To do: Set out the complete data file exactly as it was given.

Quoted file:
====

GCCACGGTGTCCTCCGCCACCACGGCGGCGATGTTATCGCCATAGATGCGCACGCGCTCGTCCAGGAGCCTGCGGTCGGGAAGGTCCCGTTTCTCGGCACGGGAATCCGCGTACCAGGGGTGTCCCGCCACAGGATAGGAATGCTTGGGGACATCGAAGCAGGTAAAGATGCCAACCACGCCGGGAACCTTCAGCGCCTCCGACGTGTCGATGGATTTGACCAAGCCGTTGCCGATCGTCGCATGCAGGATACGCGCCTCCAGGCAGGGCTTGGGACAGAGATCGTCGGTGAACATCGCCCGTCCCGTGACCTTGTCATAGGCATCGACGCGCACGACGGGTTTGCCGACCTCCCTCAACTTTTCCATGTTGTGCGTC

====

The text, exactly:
GCCACGGTGTCCTCCGCCACCACGGCGGCGATGTTATCGCCATAGATGCGCACGCGCTCGTCCAGGAGCCTGCGGTCGGGAAGGTCCCGTTTCTCGGCACGGGAATCCGCGTACCAGGGGTGTCCCGCCACAGGATAGGAATGCTTGGGGACATCGAAGCAGGTAAAGATGCCAACCACGCCGGGAACCTTCAGCGCCTCCGACGTGTCGATGGATTTGACCAAGCCGTTGCCGATCGTCGCATGCAGGATACGCGCCTCCAGGCAGGGCTTGGGACAGAGATCGTCGGTGAACATCGCCCGTCCCGTGACCTTGTCATAGGCATCGACGCGCACGACGGGTTTGCCGACCTCCCTCAACTTTTCCATGTTGTGCGTC